The UAB IRB is in compliance with the applicable Code of Federal Regulations (e.g., DHHS 45 CFR 46; Food and Drug Administration 21 CFR 50, 21 CFR 56). The UAB OSP and IRBs operate in accord with ICH guidelines only to the extent that they are compatible with FDA and DHHS regulations.  If a sponsor requires the additional requirements in the ICH-GCP (E6) guidance be followed, then the clinical trial involving drugs, devices, or biologics will be submitted to the Western IRB for review or proceed internally following that guidance.

Projects Not Requiring IRB Review

Based on its review of regulations and guidance documents, UAB has determined that a case report of three or fewer cases (i.e., n = 3) does not constitute human subjects research and does not require review by the UAB IRB. (See POL043, UAB Policy on Case Reports, as well as the UAB HIPAA FAQ on using protected health information [PHI] in such cases.) Similarly, the use of human cell lines for in vitro research and research in animals is not considered human subjects research and does not require review by the UAB IRB if—and only if—the human cell lines are either (a) commercially available or (b) already derived and established and the identity of the donor(s) cannot readily be ascertained by the investigator (See POL042, UAB Policy on Determination of Human Subject Research on Cell Lines.)

In the cases described above, an investigator can request documentation from the IRB stating that a specific project does not require review. For case reports, see the IRB Guidance for Case Report. For commercially available cell lines and established cell lines for which the investigator cannot obtain any identifiers, complete the form for Established Human Cell Lines Not Requiring IRB Review.

NOTE: IRB review is required—before the project is initiated—if the project involves (a) case reports or retrospective medical record reviews with more than three patients; (b) a cell line that is not commercially available if the identity of the donor is known—or can be readily ascertained—by the investigator; or (c) in vitro use of cells that is part of a larger project that involves human subjects research.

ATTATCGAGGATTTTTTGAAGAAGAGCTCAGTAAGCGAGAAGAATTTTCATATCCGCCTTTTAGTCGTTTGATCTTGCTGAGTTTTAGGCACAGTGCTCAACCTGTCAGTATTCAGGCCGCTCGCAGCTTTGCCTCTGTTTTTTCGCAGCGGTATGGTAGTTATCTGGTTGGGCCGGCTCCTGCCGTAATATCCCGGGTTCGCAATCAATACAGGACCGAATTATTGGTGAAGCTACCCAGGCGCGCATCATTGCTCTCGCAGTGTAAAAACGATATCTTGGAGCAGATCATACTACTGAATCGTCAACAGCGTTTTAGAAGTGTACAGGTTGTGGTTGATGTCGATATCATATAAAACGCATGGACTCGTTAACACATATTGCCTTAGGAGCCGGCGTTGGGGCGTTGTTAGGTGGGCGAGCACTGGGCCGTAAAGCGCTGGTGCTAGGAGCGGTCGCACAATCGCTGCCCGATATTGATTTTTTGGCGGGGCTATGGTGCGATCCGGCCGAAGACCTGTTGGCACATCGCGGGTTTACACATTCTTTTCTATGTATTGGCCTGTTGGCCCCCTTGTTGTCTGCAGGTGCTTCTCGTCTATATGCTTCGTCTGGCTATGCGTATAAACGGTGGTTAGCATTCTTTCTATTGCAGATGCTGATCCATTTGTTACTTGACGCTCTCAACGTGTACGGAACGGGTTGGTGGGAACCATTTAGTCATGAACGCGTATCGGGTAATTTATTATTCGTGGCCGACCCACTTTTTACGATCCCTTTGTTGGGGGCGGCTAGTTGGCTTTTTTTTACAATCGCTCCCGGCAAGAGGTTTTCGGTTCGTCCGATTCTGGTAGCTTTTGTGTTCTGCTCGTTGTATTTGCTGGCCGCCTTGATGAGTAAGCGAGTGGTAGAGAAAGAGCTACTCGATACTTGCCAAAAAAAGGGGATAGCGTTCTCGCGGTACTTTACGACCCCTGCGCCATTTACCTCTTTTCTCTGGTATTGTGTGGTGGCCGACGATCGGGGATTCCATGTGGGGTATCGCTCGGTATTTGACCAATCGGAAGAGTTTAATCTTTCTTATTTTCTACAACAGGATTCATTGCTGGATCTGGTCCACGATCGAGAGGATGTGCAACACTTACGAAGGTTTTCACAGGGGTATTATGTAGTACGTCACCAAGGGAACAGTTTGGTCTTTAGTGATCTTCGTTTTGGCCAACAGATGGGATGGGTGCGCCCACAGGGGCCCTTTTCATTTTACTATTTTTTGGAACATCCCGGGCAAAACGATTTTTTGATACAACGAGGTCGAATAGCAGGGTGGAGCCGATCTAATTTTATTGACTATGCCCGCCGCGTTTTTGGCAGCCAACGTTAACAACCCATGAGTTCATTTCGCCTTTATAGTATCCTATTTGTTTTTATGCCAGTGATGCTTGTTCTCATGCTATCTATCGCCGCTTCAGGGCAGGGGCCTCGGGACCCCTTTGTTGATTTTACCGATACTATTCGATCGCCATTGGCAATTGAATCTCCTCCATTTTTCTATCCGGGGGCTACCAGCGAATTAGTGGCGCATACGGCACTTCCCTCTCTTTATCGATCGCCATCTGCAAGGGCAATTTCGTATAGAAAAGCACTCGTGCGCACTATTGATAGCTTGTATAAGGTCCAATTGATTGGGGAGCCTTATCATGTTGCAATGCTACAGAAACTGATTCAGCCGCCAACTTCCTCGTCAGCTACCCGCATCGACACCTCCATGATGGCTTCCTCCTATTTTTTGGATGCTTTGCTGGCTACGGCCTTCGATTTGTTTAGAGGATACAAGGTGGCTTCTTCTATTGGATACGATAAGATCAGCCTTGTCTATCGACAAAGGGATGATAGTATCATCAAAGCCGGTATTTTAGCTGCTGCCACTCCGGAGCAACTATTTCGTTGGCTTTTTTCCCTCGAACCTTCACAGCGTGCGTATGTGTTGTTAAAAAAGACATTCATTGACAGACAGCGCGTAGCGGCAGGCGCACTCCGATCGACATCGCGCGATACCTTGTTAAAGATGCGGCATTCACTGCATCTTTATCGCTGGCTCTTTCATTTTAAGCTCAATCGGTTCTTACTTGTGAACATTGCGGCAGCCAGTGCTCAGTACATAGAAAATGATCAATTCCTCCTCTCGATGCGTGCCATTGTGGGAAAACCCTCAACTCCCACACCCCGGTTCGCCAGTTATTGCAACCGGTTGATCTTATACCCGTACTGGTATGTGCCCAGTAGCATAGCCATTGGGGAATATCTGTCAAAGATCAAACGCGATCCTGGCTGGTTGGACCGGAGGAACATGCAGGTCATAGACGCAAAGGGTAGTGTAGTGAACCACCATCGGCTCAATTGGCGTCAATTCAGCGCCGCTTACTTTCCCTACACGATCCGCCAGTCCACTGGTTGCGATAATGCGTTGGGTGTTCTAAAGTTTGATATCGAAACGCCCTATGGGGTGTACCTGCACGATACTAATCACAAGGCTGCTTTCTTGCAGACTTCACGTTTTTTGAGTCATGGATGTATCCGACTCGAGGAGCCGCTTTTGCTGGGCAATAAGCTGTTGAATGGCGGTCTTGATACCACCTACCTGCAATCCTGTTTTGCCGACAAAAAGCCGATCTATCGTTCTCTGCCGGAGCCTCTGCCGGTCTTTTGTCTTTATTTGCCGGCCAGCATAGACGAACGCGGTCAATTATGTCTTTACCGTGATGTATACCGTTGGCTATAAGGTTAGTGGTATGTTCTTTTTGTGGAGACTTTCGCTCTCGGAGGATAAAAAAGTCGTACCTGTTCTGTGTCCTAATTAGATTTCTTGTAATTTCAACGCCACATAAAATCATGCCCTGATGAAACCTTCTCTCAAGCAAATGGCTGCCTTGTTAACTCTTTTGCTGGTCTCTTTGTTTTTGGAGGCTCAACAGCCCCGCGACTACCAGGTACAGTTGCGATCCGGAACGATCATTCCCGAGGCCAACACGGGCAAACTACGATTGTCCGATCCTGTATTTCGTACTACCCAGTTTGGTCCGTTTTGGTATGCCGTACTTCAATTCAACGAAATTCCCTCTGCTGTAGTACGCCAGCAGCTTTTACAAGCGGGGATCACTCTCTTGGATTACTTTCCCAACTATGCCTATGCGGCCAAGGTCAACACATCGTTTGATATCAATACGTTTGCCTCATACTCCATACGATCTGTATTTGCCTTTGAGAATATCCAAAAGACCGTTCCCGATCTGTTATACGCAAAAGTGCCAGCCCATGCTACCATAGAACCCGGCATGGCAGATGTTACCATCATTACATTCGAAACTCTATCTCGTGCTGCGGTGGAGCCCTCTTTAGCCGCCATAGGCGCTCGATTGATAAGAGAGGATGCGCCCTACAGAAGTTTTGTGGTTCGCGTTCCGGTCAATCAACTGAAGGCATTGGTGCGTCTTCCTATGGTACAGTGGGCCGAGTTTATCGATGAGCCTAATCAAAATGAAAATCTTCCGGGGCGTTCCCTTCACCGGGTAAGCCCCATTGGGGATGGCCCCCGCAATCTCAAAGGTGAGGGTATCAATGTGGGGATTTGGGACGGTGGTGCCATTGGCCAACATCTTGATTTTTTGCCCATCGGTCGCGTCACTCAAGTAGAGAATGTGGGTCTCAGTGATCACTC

What Is The Application Process?

The decision trees published by OHRP and available online may be helpful in determining which type of review is suitable. If an investigator is uncertain about how to categorize a research project, he or she should discuss the project with an OIRB staff member. The IRB accepts four types of applications for initial review of research involving human subjects:

    1. Not Human Subjects Research (NHSR) Designation
      • Only the IRB can designate activities as NHSR.
      • See Section 8 for details on how to apply.
    2. Exempt Review
      • Only the IRB can assign Exempt status.
      • See Section 9 for details on how to apply.
    3. Expedited Review
      • Only research that meets certain criteria is eligible:
        • Some or all of the research appearing in the “Categories of Research That May Be Reviewed by the Institutional Review Board (IRB) through an Expedited Review” published by the Department of Health and Human Services (DHHS) and the reviewer finds that:
          • The research involves no more than minimal risk.
          • The research is not “classified” research.
          • The identification of the participants or their responses will not reasonably place them at risk of criminal or civil liability or be damaging to their financial standing, employability, insurability, reputation, or be stigmatizing, unless reasonable and appropriate protections will be implemented so that risks related to invasion of privacy and breach of confidentiality are no greater than minimal.
        • Minor changes in previously approved research during the period (of 1 year or less) for which approval is authorized, which are submitted as described in the section on Project Revisions & Amendments.
      • See Section 10 for details on how to apply.
      • See Section 12 for details on continuing review.
    4. Convened Review
      • All human subjects research that does not qualify for the above types of review is reviewed by the convened IRB.
      • See Section 11 for details on how to apply.
      • See Section 12 for details on continuing review.

How Can I Contact the IRB?

If you have questions about your IRB submission, please contact the UAB Office of the Institutional Review Board at 205.934.3789 or This email address is being protected from spambots. You need JavaScript enabled to view it..